Last year, I was invited by Tracey Bretag to contribute a chapter to the Handbook of Academic Integrity. The invite
Paul M Taylor1 and Daniel P Barr2 1Director, Research Integrity, Governance and Systems Research and Innovation, RMIT University (email@example.com) 2Acting
Jay Marlowe and Martin Tolich have had an article published (in press) in Research Ethics examining the first year of
We’re preparing to work on a new version of the subscribers’ area, so we’d
In this very interesting post, Professor Jennifer Byrne (University of Sydney Faculty of Medicine and Health, NSW Health Pathology) looks at the mistakes being made in circRNAs papers, even in high-profile, supposedly high-quality and distinguished publications.
She reflects on what might be the cause of those mistakes, why they are a big deal what could be the consequences.
Why is it that honest researchers make such a serious mistake?
Is a sign of lack of experience, insight and knowledge? Or is it an indication something far more dubious and questionable?
This very accessible post does a great job of explaining complex genetic concepts in lay terms.
This points to the need for research institutions and research publishers to have sufficient expertise in the topic, to truly understand circRNAs and reagents.
We note that the journal, Research Ethics, is now Open Access. https://journals.sagepub.com/description/rea
Research Ethics is aimed at all readers and authors interested in ethical issues in the conduct of research, the regulation of research, the procedures and process of ethical review as well as broader ethical issues related to research such as scientific integrity and the end uses of research. The journal aims to promote, provoke, host and engage in open and public debate about research ethics on an international scale but also to contribute to the education of researchers and reviewers of research…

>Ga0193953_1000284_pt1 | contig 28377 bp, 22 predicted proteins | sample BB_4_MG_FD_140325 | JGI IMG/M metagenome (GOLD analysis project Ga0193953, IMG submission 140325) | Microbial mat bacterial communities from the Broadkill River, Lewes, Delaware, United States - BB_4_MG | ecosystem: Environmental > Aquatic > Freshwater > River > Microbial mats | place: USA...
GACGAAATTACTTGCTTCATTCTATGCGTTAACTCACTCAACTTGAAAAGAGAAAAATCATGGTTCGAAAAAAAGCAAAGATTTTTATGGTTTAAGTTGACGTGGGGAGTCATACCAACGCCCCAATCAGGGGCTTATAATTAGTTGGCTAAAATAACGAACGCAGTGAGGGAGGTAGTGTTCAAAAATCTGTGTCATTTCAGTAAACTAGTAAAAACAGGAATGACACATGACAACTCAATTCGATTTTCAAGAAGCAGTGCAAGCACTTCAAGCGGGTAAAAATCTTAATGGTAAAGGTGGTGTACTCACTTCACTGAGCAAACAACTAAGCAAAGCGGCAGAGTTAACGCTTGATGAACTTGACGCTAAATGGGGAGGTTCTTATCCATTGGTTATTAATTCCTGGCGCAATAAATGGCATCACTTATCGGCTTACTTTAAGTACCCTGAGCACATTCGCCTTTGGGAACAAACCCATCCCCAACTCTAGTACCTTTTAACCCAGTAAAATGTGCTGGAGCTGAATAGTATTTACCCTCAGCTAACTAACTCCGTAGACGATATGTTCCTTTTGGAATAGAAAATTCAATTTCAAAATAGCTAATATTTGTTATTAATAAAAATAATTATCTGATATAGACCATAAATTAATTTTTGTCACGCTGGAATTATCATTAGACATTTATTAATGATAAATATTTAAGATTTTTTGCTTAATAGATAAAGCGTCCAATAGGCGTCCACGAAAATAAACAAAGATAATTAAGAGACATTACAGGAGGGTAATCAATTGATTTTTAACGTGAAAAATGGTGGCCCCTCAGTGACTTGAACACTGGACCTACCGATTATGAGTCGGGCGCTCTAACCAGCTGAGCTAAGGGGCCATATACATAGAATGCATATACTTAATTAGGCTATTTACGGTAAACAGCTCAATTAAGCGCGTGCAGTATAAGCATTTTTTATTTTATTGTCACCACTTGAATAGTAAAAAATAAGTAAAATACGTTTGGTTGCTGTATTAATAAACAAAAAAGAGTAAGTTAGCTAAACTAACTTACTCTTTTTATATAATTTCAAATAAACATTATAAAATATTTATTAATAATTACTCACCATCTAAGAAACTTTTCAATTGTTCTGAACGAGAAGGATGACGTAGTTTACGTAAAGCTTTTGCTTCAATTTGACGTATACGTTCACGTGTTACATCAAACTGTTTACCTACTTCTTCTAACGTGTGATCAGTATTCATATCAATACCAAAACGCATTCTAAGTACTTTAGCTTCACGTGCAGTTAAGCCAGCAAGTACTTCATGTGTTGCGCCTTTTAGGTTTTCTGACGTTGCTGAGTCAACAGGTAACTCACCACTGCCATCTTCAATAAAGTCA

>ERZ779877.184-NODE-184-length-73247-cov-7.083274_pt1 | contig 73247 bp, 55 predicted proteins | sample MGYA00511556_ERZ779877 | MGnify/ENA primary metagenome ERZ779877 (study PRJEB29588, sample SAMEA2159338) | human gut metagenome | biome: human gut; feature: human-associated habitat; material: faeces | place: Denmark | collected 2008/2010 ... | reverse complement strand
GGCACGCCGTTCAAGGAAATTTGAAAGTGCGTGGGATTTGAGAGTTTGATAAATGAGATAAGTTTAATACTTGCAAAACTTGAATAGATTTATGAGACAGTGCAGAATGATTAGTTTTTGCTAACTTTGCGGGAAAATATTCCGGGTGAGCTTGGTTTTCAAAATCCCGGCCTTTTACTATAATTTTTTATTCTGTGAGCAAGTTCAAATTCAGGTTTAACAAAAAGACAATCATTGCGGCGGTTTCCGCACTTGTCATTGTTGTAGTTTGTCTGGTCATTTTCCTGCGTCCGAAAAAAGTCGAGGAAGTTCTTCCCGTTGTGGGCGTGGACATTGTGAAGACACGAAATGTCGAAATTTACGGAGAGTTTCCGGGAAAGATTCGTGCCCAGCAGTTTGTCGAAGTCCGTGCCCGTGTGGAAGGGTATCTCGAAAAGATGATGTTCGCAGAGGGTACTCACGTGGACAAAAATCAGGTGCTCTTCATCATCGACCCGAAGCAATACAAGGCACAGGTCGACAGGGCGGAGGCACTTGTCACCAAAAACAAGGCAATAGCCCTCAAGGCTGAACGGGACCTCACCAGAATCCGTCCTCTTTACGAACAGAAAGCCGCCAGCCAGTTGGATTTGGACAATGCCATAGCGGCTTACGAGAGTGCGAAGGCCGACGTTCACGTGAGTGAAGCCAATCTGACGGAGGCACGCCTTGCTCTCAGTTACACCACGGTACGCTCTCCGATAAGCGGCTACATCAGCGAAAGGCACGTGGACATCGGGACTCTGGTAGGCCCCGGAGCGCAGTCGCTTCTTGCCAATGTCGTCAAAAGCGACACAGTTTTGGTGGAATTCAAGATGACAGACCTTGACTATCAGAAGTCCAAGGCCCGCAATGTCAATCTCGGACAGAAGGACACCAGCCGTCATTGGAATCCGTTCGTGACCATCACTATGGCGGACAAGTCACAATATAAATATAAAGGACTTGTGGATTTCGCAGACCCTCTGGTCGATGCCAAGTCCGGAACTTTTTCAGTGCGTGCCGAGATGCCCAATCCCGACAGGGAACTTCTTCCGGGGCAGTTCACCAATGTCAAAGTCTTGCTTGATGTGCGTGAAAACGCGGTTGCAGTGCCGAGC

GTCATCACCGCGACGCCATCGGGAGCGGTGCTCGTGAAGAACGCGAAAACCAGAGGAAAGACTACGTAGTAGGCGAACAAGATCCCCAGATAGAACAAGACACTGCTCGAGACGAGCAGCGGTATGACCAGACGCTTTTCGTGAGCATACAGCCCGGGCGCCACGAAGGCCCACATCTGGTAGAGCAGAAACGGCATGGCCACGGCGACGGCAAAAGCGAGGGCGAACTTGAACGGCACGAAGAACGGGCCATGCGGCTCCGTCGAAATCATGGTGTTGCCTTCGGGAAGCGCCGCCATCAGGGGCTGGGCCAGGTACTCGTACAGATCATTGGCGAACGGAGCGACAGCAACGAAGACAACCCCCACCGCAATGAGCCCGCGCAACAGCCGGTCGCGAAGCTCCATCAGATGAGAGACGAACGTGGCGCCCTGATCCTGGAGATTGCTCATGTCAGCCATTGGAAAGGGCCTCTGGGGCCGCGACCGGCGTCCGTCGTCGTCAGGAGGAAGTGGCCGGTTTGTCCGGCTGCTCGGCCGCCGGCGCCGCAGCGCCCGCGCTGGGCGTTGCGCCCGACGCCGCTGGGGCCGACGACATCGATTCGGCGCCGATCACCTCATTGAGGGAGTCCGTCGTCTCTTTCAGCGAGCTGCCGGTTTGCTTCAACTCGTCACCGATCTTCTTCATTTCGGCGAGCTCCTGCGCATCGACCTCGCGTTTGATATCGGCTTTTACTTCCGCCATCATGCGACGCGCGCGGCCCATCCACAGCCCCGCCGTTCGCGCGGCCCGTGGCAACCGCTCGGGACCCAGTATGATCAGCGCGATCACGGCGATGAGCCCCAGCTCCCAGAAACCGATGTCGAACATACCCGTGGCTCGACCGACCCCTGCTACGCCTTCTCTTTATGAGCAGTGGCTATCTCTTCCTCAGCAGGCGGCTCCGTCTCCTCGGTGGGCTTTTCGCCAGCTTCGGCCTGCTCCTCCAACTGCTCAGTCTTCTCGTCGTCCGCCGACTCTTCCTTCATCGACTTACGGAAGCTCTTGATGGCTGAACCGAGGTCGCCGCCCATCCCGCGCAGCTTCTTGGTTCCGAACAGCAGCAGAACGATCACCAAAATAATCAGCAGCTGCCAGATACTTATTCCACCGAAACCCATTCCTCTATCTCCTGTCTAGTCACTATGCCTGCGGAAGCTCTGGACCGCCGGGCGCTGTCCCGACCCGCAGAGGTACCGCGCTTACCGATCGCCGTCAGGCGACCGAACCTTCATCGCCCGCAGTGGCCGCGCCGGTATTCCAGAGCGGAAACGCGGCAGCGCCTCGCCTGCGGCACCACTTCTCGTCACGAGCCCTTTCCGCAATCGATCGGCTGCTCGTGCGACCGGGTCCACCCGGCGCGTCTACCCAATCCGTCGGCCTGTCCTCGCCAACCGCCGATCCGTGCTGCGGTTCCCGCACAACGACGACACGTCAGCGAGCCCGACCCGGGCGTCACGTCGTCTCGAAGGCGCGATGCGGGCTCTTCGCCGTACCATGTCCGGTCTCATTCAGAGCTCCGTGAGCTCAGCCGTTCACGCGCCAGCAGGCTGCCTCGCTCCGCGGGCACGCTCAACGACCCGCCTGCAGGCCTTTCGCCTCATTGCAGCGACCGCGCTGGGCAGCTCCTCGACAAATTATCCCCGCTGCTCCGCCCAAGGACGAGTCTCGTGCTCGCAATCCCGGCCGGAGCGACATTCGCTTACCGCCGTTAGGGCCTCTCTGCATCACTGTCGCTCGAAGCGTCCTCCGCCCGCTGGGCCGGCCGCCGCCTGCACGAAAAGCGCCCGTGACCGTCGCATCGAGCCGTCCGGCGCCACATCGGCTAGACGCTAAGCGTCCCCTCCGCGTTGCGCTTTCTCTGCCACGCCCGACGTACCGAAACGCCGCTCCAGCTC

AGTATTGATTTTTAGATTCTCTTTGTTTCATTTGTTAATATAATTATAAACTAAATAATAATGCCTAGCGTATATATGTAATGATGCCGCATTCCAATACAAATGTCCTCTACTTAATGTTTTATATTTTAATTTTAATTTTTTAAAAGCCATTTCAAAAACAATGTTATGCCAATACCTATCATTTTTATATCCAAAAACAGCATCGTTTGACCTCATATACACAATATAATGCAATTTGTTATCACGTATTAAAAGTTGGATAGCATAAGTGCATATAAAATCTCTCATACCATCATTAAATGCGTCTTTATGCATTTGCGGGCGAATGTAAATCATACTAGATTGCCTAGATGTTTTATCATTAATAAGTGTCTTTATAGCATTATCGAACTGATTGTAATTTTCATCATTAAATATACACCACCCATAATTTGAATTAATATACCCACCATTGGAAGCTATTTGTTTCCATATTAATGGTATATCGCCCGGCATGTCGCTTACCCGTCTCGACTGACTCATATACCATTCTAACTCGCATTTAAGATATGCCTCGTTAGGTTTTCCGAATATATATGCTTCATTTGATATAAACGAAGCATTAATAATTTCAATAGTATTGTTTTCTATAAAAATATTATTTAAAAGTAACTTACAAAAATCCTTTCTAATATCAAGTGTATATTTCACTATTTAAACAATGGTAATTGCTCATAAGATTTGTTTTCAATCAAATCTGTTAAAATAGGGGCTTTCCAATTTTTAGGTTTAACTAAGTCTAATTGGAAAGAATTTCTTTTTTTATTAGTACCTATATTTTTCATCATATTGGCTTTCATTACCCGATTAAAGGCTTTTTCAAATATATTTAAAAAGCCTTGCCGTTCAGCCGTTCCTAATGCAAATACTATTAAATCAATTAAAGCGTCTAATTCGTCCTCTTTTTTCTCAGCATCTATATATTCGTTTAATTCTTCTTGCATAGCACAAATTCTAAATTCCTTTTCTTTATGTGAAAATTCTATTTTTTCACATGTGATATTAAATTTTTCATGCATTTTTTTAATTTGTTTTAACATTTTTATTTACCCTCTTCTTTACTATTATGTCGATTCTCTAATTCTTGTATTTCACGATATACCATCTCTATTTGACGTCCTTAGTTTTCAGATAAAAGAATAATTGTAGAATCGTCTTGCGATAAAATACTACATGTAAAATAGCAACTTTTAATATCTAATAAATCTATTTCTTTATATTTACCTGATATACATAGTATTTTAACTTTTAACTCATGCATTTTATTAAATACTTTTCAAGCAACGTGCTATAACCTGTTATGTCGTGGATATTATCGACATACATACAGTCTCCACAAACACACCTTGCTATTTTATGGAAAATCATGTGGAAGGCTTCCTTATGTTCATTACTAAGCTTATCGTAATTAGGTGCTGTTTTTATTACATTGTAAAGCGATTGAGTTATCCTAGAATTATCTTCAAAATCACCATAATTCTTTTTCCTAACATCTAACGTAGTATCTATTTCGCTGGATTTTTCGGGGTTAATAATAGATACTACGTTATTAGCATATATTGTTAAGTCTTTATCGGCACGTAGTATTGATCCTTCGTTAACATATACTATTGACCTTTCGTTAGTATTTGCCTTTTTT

All articles in Research Ethics are published as open access. There are no submission charges and no Article Processing Charges as these are fully funded by institutions through Knowledge Unlatched, resulting in no direct charge to authors.
Gary Allen, Carolyn Ehrlich, Michael Norwood, Delena Amsters and Maddy Slattery’s post reflecting on great engagements with disability reference groups.
Here, we aim to share insights from a group of Griffith University researchers and a consumer reference group, who worked together on a research project during the development of materials and methods, as well as in the dissemination of research outcomes. The research project we conducted aimed to explore the research experience of people with acquired disability. We wanted to understand what researchers could do better to be more inclusive of people who are often described as vulnerable or marginalised by the National Statement and subsequently Human Research Ethics Committees. We wanted to know how to best include them as participants in, rather than subjects of, research.
This is not a post advocating for the use of reference groups for research involving those with disability and chronic health conditions. Calls for respectful inclusion have already been eloquently made…
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The Research Ethics Monthly is a free monthly publication about human research ethics and research integrity. It is emailed to our subscribers generally towards the end of every month.
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